Directing and writing short films
Posted 23 July 2007 - 05:48 AM
I'm a student filmmaker and next year has to be the one where I make my mini masterpiece.
Although I'm pretty good at writing scripts and coming up with good stories i'm having troubles doing this for short films. You can read as many books about screenwriting as you want, they all apply to feature films. To those who are experienced, how do scripts for feature films differ from short films. A one act structure? Are short films more gimmicky? Shorter scenes? A plot twist at the ending?
Posted 23 July 2007 - 09:21 AM
Posted 23 July 2007 - 10:07 AM
The main differences between a short narrative structure versus a long one is the difference in character development and plot complexity. A short film gives you much less time to develop characters which is why most short films normaly have either very one dimensional characters or very cliched characters. Fitting into this stereotype would made life easier to you but that's not to say that every short film have these types of characters, you just need to be extra creative. The second difference is that people have much less patience when watching a short film so every scene needs to be entertaining, contribute to the plot and has to have constant devices to keep the atention. A twist at the end is not necessary but alot of short films have them because they tend to keep the audiences attention. Basically, it boils down to having the audience involved in the story enough so that they have to know what happens at the end and don't mind sitting through the middle.
Best advice you could get really.
When I write shorts I just make sure the basic elements are there- A recognizable character that we can some how connect to, conflict and a resolve. You don't have to think of it like act one two and three. Just make sure that when you read it you can imagine it down to the last detail so when it comes time to convey your vision it is clear to you and your crew.
Posted 23 July 2007 - 05:42 PM
Try to write a film where these elements are established in a cinematic way (visually, or by juxtaposing visual and aural) as opposed to relying on dialogue or voice-over (this is mainly for reasons of speed and economy -- if you can illustrate an idea faster with words, then do that instead). Cut the fat -- there's no time for scenes which don't further the setup. Try to get as much production value into your film as possible and do a lot of pre-production planning; rehearse your actors extensively, do as much production design as you can, find evocative locations, incorporate camera movement, play with staging and blocking. Try to have a few "money shots" which really evoke the mood or theme of the film in a cinematic way. Have a strong vision of how the film should look and feel and stick to the plan. And most importantly, try to get a talented crew (not just a bunch of warm bodies) to help you out (try your local film schools or recent graduates). These folks can really elevate your project if you listen to them and let them contribute. Don't overschedule your shooting days and take care of your crew.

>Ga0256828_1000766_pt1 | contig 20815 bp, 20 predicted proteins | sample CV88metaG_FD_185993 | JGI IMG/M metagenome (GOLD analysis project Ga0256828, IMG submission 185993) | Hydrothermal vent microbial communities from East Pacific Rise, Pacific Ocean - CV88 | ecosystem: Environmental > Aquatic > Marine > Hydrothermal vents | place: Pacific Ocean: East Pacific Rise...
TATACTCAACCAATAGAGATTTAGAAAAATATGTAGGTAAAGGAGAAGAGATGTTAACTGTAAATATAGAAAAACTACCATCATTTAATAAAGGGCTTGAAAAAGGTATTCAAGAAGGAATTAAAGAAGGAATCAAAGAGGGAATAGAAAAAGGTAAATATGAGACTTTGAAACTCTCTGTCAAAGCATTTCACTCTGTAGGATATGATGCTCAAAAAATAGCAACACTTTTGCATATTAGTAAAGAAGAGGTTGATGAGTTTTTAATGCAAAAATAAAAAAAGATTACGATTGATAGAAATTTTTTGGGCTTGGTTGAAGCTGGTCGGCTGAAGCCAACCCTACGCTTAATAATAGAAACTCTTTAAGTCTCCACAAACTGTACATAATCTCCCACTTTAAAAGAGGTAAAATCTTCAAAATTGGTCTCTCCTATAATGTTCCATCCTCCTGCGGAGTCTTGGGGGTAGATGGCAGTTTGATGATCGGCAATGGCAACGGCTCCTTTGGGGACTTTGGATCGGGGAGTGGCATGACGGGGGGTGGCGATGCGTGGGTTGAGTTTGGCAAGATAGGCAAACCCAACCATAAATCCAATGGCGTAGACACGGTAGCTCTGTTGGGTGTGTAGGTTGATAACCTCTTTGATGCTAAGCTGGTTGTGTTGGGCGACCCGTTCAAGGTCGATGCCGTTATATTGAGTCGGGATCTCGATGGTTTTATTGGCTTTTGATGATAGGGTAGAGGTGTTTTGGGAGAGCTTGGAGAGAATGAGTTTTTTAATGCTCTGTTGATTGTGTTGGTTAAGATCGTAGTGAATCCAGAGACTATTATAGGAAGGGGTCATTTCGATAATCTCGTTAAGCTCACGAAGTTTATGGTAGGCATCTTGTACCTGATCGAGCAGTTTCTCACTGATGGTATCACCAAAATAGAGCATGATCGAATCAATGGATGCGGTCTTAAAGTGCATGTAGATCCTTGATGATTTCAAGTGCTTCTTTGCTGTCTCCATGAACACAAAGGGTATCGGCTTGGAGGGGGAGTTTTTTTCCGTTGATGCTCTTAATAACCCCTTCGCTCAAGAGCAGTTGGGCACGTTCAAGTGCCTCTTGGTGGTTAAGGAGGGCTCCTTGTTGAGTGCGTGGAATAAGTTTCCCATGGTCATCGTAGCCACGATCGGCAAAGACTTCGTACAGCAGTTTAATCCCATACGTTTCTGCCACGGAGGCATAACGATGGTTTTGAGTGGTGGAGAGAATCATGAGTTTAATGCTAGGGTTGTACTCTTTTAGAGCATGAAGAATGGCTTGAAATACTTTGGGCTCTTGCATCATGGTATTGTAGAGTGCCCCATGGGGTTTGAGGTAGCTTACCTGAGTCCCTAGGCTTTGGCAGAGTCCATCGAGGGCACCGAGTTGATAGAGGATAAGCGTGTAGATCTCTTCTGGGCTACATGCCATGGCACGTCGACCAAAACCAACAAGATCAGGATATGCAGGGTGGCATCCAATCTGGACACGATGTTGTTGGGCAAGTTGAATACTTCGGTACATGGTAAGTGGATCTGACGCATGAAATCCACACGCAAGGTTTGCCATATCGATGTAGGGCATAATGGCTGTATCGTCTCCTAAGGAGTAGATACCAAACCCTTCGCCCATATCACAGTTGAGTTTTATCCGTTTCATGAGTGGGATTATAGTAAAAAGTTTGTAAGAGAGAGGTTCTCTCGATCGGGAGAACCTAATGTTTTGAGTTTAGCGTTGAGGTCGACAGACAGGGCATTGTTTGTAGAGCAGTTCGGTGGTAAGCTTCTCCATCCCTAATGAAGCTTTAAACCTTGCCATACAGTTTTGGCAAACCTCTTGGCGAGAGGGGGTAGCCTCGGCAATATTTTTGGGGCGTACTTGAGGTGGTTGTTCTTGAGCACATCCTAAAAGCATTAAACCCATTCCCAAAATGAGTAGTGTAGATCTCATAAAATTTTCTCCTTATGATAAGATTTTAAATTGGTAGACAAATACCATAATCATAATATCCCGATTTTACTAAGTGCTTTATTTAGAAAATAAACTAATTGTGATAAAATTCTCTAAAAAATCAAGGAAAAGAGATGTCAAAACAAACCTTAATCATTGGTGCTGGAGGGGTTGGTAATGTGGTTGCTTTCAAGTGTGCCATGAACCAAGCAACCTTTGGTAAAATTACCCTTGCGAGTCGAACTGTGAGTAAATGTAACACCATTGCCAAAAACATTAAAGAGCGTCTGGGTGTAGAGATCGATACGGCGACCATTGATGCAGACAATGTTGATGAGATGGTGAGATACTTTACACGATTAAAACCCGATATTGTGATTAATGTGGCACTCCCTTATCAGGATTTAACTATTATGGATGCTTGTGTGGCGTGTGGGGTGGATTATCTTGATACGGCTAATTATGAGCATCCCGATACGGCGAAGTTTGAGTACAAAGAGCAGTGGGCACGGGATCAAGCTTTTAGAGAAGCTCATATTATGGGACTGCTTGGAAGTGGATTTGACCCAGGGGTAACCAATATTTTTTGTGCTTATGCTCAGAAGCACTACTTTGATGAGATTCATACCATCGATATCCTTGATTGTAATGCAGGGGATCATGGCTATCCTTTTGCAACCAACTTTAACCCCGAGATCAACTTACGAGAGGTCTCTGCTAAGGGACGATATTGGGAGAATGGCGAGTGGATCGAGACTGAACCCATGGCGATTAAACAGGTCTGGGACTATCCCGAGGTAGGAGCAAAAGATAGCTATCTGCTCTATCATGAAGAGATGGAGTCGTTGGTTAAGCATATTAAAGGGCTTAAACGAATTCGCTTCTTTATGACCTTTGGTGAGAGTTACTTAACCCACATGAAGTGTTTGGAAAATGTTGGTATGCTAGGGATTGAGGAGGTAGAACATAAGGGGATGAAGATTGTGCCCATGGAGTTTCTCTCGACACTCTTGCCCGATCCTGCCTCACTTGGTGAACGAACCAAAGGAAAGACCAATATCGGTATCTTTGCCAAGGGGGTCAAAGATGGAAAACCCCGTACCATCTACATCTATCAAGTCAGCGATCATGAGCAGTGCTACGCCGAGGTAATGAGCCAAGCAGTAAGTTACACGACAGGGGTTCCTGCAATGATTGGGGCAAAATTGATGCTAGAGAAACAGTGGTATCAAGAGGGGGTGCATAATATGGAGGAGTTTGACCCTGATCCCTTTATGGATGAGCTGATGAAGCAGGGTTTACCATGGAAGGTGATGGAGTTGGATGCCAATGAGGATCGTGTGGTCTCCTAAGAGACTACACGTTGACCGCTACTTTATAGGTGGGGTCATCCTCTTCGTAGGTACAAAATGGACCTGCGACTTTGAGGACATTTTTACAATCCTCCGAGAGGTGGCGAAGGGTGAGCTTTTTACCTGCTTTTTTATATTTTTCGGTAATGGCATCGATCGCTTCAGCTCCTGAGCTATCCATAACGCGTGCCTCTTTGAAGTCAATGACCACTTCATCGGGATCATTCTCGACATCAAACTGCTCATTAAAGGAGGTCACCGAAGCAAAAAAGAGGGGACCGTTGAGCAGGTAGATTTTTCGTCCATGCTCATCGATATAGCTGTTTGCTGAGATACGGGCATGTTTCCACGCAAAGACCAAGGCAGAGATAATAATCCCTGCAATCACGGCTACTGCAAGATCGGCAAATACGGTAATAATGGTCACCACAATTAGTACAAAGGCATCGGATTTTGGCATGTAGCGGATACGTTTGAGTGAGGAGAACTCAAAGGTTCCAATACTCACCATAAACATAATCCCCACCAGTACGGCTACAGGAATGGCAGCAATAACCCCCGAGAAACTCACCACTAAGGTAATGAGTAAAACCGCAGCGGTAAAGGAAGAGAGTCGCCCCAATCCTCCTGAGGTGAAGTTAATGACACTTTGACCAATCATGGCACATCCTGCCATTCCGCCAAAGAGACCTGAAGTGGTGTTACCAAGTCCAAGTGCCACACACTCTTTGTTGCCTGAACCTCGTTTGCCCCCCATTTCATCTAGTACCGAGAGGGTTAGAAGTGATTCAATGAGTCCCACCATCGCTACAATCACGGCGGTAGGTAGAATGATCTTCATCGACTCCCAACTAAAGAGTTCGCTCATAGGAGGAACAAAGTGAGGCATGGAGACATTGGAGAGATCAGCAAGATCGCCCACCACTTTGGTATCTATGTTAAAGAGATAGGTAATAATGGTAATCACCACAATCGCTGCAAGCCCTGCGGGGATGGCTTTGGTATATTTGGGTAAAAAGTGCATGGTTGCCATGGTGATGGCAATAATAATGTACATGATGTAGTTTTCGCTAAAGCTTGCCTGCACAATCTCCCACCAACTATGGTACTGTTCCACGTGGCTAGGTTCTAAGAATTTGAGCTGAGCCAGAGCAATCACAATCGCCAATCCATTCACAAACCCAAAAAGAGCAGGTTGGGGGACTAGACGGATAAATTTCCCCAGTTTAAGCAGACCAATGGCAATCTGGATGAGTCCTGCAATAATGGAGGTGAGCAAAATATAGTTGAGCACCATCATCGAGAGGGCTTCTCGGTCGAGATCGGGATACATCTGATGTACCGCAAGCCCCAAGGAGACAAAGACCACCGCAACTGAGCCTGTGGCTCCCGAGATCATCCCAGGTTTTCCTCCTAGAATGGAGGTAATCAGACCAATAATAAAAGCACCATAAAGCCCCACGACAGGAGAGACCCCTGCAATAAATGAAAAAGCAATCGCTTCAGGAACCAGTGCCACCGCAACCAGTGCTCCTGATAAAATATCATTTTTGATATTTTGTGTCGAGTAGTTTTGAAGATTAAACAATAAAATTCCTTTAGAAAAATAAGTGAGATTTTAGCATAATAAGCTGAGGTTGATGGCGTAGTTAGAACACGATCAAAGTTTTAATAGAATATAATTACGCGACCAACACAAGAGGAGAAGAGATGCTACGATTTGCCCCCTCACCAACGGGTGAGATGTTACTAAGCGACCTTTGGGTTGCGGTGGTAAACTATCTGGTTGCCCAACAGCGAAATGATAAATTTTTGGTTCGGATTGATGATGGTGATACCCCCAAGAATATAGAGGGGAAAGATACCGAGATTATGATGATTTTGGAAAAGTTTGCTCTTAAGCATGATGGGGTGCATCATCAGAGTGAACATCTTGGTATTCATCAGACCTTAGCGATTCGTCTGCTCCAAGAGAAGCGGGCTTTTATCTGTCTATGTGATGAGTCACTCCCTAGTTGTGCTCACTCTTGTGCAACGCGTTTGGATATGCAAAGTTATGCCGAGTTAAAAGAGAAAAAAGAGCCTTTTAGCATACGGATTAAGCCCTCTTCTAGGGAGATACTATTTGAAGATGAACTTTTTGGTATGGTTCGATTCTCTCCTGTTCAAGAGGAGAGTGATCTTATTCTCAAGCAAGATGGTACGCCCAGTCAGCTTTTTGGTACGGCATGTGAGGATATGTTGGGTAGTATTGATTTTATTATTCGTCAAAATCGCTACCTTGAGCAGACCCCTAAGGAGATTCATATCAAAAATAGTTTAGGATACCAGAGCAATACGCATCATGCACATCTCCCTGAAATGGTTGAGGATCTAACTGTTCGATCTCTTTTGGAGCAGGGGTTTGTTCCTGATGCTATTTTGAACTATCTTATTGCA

Posted 23 July 2007 - 06:29 PM
Posted 24 July 2007 - 12:27 AM
Seems similar to differences between literary short stories and novels.
It is. One key difference is in a short film (short story), you had better be in the meat of the story in a page or so. With a feature (novel) you can take your time and give it 20 pages or more.
Posted 24 July 2007 - 02:20 AM
Edited by Eric Gustavo Petersen, 24 July 2007 - 02:21 AM.
Posted 24 July 2007 - 04:38 AM
Posted 18 September 2007 - 07:05 AM
What made Chekov's, Poe's and Hemingway's short stories so great is they're all about mood, irony, subtext, symbolism and situation. It's those elements that give the short story its greatest power not classical, linear storytelling on short hand and fast forward.
Well, same goes for the short film... very rarely are they done right.
Edited by Greg Traw, 18 September 2007 - 07:07 AM.
Posted 18 September 2007 - 12:57 PM
I think you are all wrong. Part of the problem with most short films today is that they don't respect the medium itself. I mean how many shorts films have we all seen at festivals that start out with the '...I walked outside and a bird crapped on my shoulder and then I lost my car keys and on and on and on' scenario and then comes the cute, clever ending. I'm sorry, but I not really interested in what's "clever."
Greg, you are referring to "Slippery Slope" story telling and I do agree that it is usually not the best way to do things, especially in a short film. However, I don't agree that it is a "today" thing and that writers of antiquity didn't do that. Read Shakespear's "King Lear"...it's almost comical (at least to me) how all hell breaks loose at the end in such a short amount of time.
My 2 pennies are that a short film should always begin with the antagonist. Why? Mainly because they are normally the most interesting person. Sad to say, the protagonists are seldom all that interesting on their own. Begin with a strong scene with the antagonist to get the audience interested. If your antagonist isn't a person, but a scenario, start with the scenario that's most interesting and work your way back. Most people I've spoke with would sit through a movie more intently if they have an engaging intro and then go back to get the answers with great interest over watching the film develop up to a climax. I think this is especially true of short films.
I'm sure the differences of opinion are coming...